A German study of organic and conventional dairy farms found that improving feed efficiency under both production schemes not only reduces greenhouse gas (GHG) emissions, but increases profits as well. The study was published in the December Journal of Dairy Science.
The study involved 81 organic and conventional herds in southern Germany, and was conducted by farm management specialists from Hohenheim University. The researchers found grass-based, organic herds produce on average 1.61 kilogram CO2 equivalents per kg of milk produced compared to 1.45 kg CO2 equivalents/kg for conventional farms. That represents about an 11% difference.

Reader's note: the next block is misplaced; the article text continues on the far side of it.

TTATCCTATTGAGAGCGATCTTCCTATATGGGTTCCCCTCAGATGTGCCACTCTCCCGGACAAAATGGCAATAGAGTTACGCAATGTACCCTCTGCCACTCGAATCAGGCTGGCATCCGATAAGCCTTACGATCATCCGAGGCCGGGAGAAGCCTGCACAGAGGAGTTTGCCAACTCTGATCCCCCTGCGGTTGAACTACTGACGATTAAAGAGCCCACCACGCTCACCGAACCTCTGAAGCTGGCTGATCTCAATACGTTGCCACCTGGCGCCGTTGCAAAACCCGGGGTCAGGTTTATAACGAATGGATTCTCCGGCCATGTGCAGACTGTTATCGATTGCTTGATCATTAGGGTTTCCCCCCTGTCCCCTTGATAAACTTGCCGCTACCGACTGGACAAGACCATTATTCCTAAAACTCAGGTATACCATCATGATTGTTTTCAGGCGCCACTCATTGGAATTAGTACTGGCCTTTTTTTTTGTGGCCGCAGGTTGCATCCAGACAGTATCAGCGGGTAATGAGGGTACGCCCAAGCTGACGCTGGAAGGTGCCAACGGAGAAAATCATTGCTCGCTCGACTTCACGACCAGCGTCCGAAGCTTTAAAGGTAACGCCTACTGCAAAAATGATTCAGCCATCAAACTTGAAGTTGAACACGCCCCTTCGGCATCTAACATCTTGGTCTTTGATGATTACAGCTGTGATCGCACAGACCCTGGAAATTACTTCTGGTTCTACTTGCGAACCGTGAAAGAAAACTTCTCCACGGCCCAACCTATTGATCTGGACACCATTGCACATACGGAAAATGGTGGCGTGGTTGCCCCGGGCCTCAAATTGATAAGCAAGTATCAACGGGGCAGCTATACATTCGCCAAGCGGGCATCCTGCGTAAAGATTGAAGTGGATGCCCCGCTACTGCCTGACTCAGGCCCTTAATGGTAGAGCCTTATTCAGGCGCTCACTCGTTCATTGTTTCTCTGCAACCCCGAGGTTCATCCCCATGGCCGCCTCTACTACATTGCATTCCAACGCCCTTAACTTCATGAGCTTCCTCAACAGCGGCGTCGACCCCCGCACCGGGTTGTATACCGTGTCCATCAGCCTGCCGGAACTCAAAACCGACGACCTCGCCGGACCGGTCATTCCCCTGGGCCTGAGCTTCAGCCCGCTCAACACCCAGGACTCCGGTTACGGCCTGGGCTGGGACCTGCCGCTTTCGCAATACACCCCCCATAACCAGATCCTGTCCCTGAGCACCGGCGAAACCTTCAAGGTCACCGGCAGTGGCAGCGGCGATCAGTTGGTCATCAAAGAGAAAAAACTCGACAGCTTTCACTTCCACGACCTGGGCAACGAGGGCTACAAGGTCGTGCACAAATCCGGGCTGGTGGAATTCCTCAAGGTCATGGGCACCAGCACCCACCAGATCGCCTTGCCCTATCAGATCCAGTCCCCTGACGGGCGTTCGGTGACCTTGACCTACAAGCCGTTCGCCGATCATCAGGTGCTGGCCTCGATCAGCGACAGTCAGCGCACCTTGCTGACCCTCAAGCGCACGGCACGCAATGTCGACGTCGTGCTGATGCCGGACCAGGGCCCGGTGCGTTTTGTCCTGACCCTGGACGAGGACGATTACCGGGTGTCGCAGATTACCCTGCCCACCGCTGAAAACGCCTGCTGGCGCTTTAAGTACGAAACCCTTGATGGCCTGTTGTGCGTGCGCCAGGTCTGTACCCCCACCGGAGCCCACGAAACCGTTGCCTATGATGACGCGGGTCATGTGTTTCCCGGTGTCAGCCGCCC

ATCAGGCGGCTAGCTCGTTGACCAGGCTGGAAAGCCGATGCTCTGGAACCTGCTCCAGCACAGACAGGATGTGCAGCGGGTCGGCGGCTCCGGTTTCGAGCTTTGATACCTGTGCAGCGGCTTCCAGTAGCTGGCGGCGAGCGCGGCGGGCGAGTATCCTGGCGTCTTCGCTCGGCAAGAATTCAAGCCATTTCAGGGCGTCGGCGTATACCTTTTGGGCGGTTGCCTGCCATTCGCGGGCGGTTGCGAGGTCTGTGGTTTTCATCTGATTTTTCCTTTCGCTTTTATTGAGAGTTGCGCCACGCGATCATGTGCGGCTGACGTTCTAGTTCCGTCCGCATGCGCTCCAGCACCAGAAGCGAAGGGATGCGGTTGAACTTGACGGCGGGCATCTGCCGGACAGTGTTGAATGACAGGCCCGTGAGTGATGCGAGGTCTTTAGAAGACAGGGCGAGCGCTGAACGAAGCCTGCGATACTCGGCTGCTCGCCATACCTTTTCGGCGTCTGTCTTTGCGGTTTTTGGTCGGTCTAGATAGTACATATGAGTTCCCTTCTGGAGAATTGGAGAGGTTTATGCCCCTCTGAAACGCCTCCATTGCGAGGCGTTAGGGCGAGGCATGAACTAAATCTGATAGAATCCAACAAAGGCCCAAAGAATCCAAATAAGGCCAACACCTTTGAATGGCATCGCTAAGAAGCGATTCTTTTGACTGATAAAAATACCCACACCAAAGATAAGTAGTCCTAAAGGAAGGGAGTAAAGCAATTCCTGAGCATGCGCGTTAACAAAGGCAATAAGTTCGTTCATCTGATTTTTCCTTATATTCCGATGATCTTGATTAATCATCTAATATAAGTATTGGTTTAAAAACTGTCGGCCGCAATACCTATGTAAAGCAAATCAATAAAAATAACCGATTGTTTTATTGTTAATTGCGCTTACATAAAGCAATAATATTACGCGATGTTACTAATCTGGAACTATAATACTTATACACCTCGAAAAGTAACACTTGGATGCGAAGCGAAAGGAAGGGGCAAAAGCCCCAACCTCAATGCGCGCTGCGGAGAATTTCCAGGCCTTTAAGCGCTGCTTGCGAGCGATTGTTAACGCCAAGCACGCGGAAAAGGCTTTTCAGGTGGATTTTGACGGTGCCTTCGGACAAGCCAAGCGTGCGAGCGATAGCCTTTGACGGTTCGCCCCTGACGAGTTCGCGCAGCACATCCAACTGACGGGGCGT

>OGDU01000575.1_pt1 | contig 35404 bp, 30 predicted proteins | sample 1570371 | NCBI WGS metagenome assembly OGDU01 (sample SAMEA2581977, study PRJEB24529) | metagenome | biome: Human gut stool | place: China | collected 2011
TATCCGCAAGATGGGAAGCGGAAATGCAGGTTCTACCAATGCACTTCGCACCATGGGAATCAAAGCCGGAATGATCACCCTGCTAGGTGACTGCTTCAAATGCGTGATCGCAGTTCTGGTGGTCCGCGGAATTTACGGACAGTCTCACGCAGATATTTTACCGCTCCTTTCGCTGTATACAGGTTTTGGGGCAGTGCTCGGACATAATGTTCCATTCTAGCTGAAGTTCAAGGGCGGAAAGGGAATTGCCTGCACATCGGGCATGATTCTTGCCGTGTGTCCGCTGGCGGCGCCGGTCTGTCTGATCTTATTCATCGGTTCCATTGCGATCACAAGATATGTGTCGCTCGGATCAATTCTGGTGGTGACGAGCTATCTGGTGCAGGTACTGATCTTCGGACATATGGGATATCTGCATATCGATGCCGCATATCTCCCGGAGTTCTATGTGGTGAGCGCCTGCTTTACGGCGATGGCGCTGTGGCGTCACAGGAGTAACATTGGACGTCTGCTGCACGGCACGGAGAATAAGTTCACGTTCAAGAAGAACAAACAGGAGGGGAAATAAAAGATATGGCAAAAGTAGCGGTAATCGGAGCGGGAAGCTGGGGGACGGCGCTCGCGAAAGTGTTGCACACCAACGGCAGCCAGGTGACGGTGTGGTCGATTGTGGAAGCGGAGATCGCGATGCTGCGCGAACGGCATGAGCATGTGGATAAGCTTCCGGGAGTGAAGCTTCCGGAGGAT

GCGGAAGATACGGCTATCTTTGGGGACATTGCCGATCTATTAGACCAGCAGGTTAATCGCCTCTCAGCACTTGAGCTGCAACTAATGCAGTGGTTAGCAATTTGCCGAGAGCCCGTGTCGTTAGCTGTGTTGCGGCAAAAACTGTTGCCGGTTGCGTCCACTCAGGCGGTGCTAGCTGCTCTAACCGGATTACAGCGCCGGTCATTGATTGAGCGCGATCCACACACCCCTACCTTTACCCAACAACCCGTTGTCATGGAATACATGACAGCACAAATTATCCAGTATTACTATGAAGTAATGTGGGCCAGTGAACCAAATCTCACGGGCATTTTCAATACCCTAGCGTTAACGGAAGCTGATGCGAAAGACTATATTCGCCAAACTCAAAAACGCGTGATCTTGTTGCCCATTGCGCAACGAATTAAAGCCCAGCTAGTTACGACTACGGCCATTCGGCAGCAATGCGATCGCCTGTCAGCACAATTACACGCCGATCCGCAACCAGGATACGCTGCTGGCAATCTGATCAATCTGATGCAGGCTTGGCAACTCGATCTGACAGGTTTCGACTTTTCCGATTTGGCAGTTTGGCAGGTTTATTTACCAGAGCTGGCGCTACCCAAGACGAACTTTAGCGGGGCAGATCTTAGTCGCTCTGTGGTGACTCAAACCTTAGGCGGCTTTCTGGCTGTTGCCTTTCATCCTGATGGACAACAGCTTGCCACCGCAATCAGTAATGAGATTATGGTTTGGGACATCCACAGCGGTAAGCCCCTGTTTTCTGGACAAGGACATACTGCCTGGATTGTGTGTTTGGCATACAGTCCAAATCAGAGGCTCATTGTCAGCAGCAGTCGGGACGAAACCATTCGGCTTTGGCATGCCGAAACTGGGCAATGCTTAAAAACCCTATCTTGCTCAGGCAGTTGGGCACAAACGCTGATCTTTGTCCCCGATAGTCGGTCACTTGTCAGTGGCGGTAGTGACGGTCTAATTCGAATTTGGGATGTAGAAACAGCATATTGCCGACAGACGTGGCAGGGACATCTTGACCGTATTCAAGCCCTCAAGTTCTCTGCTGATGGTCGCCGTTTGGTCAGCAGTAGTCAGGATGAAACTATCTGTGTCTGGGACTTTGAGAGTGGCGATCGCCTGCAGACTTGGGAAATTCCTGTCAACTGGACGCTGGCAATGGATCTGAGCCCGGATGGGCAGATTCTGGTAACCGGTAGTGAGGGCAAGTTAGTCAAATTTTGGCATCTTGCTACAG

However, by improving grass and forage stands, improving feed efficiency and reducing the acreage needed to feed cattle, organic herds could reduce their GHG emissions and improve profitability by $1.20/cwt. Conventional herds, by improving their feed efficiency, could reduce their GHG emission even more and improve profitability by $1.75/cwt.
The authors’ conclusion: “Improved education and training of farmers and consultants regarding GHG mitigation and farm profitability appear to be the best method of improving efficiency under traditional and organic farming practices.”